If you sit back and let it all wash over you, then you might think its good, all-action, stuff . But for me it's not thoughtful, not analytical enough, with too many silly action sequences, ridiculous technology, and a ridiculous plot. My favourite Jack Ryan is Harrison Ford, who both looks and acts the part. Whatever his other qualities, Chris Pine doesn't.
I'll give it 2/5 stars - it's OK, but I found it quite disappointing. I was hoping for better.
Jack Ryan - The School Years
- Jack Ryan: Shadow Recruit review by PC
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You rated this film: 3
I have never been a huge fan of the Jack Ryan films but this re-start was actually quite enjoyable and watchable. Chris Pine is great in the lead role and it was nice to see Kevin Costner back in a major film again. Although Keira Knightley was given little to do, she made the most of a part that would have been redundant with a lesser actress. The action scenes may have all been before but they are thrown together well and I would definitely like to see a sequel with the same actors involved.
While the career of Jack Ryan on the big screen has been hit and miss with some terrific Harrison Ford instalments in Patriot Games and A Clear and Present Danger and a dire Ben Affleck starrer in The Sum of all Fears, I was excited to see where director Kenneth Branagh would take this classic character, a spy without a penchant for violence, an analyst in over his head.
The film follows Jack Ryan (Chris Pine), an ex soldier who is recruited by the CIA when his tour of duty is cut short unexpectedly. While he is told his position will be just as an analyst he finds himself wrapped up in a russian plot against the US where his life is in danger and he is forced to think about who he can really trust in this business.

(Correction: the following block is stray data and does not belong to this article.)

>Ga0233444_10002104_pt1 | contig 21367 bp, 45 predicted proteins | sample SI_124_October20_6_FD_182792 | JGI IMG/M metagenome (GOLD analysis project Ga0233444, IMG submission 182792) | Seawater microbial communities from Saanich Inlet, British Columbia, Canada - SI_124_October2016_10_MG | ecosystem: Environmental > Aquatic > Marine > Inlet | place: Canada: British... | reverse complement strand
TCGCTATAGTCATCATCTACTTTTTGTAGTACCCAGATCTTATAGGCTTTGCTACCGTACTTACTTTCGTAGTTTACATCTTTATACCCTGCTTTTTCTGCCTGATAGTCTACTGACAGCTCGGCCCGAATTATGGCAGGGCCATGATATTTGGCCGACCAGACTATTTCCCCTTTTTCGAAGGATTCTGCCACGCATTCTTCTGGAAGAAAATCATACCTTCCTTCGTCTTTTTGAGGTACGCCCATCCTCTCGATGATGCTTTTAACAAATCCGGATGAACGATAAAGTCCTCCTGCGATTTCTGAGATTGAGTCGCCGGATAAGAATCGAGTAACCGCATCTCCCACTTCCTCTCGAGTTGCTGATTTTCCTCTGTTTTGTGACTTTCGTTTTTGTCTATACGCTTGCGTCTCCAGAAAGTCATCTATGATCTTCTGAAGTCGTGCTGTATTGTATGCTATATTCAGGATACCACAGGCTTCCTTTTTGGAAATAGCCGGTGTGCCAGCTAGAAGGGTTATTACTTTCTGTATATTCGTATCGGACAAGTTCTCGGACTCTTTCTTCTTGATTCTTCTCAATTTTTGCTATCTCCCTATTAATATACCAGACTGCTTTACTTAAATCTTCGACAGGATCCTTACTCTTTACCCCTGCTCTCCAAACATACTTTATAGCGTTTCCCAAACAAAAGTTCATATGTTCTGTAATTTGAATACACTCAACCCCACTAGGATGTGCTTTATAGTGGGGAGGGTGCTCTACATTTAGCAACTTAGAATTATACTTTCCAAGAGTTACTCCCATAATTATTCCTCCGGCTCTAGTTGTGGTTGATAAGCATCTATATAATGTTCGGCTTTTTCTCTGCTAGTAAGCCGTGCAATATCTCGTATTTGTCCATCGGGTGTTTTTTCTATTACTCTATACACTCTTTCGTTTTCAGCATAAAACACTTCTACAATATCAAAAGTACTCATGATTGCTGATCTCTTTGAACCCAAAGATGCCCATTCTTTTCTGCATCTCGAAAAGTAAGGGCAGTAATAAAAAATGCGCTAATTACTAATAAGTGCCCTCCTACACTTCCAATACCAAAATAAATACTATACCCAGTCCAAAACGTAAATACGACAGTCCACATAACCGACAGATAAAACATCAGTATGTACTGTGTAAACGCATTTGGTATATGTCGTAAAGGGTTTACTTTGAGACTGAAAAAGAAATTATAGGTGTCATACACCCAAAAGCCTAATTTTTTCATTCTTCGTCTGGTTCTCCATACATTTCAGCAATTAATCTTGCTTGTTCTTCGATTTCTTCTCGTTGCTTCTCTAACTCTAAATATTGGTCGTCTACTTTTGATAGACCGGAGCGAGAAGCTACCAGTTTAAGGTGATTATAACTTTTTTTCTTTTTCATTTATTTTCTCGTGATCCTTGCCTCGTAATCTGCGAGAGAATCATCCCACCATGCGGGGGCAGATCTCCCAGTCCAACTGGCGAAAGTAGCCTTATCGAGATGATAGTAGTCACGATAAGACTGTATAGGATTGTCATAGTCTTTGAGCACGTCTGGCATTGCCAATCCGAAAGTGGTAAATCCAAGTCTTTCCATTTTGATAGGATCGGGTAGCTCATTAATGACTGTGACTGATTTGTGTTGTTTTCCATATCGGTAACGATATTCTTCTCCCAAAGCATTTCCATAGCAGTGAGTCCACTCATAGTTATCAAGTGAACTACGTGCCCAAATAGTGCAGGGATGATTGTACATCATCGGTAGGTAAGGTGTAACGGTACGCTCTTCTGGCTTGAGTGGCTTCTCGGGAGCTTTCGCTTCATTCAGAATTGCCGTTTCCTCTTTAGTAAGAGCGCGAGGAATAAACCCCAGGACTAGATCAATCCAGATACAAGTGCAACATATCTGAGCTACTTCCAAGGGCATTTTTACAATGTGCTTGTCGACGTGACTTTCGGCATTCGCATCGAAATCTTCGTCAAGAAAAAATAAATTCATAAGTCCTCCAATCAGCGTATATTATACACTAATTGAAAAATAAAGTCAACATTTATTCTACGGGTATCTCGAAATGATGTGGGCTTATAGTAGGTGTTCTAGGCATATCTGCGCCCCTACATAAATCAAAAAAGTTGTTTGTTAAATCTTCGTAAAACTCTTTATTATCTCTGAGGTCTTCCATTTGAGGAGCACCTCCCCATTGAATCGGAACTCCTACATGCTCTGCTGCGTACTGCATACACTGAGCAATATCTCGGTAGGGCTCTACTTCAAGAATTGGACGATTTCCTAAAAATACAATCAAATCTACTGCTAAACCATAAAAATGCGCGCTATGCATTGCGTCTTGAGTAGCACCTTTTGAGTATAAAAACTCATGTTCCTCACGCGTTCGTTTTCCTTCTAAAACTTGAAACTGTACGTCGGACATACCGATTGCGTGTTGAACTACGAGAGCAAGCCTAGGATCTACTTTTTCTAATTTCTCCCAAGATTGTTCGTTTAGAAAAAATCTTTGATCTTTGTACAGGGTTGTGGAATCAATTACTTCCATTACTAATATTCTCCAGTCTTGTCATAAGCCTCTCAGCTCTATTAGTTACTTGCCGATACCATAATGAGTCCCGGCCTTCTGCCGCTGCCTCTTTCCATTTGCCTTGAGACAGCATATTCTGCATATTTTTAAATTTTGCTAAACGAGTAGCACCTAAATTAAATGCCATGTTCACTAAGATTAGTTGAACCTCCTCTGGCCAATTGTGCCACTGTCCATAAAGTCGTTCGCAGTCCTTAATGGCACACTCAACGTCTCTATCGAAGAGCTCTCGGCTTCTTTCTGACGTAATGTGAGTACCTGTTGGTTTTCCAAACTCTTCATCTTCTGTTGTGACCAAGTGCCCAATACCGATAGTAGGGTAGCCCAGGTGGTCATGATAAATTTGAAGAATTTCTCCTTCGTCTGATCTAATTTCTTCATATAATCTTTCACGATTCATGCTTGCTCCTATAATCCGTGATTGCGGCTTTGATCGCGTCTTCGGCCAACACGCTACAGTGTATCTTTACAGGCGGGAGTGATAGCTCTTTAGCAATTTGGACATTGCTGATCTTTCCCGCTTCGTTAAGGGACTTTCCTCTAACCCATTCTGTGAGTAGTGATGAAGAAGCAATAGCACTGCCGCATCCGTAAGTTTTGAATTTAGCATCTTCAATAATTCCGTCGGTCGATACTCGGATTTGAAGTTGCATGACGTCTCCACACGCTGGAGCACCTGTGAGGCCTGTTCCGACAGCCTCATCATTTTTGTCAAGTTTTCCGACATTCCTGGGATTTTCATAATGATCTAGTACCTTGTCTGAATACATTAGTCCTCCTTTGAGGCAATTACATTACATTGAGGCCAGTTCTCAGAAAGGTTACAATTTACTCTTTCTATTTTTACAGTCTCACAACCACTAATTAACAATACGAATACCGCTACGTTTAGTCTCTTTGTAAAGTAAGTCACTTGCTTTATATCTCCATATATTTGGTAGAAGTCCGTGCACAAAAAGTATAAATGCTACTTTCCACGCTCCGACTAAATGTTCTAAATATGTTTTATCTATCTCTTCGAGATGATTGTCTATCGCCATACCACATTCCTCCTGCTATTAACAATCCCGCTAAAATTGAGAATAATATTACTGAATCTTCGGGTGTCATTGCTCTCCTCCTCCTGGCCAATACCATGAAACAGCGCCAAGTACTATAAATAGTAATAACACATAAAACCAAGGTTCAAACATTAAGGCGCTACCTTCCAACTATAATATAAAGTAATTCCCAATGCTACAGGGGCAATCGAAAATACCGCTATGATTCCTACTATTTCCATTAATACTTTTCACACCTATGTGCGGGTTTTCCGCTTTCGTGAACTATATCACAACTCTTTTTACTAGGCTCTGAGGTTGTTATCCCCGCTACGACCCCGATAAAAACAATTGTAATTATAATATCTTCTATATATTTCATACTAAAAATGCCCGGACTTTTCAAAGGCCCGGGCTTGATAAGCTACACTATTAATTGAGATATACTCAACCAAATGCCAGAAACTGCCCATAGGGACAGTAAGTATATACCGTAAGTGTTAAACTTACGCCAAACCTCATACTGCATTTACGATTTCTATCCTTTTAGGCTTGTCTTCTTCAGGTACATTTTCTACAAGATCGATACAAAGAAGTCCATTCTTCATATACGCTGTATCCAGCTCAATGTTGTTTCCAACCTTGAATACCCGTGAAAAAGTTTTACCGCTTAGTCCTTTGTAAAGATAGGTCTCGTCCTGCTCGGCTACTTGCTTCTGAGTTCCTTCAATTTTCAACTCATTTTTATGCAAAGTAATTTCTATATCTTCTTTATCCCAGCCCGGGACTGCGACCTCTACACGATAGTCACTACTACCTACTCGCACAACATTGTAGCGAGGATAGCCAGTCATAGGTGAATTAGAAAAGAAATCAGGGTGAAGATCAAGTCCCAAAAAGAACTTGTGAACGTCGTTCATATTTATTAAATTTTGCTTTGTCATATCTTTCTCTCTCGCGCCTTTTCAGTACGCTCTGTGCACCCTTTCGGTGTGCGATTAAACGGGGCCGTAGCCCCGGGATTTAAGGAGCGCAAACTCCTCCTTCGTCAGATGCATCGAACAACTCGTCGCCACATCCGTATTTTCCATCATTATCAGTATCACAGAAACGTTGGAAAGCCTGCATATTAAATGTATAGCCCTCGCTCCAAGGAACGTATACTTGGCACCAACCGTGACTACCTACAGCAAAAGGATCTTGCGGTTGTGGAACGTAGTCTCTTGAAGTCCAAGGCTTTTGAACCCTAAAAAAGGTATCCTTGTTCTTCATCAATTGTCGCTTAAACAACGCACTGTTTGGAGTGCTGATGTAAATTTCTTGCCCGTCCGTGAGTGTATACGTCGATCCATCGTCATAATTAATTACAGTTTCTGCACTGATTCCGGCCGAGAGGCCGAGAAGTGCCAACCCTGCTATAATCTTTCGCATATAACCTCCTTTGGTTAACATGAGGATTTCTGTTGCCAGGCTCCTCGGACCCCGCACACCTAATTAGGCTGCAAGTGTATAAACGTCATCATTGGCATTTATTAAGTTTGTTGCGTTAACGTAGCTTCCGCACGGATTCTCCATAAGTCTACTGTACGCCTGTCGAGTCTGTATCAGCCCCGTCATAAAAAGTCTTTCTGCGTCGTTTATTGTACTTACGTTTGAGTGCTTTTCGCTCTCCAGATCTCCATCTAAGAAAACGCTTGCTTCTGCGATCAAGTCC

That may sound like an oversimplification of the story but it’s not, Shadow Recruit is just that shallow. Sure the action is entertaining, some of the performances are good with Pine making a good if uncharacteristic Ryan and Kevin Costner bringing a stereotypical mentor come to life with a kind of sickly sweet calmness, but the whole thing is too safe, nothing happens that shouldn’t happen, there is never a moment when the next move isn’t glaringly obvious making the whole film an exercise in spotting which action movie cliche is coming up next.
Director Kenneth Branagh is stuck in this generic action thriller and while he tries to spice things up with some Paul Greengrass-esque directing with plenty of shaky cam and other quick, nauseating editing tricks, he makes it so hard to make out much of the action that it forces you not to care even a little bit.
The biggest problem however is Ryan himself, a man not used to the field and not quite equipped for it, a man who reacts to a situation with logical thought despite his lack of training. Right from the get go Pine’s Ryan is different, he’s a soldier, he is equipped to handle these situations and it ruins the core of the character, a character who defeats his enemies by the skin of his teeth. Pine does it without breaking a sweat and ultimately after some terrific features like Patriot Games and The Hunt for Red October, Jack Ryan has been co-opted for a film that really doesn’t deserve him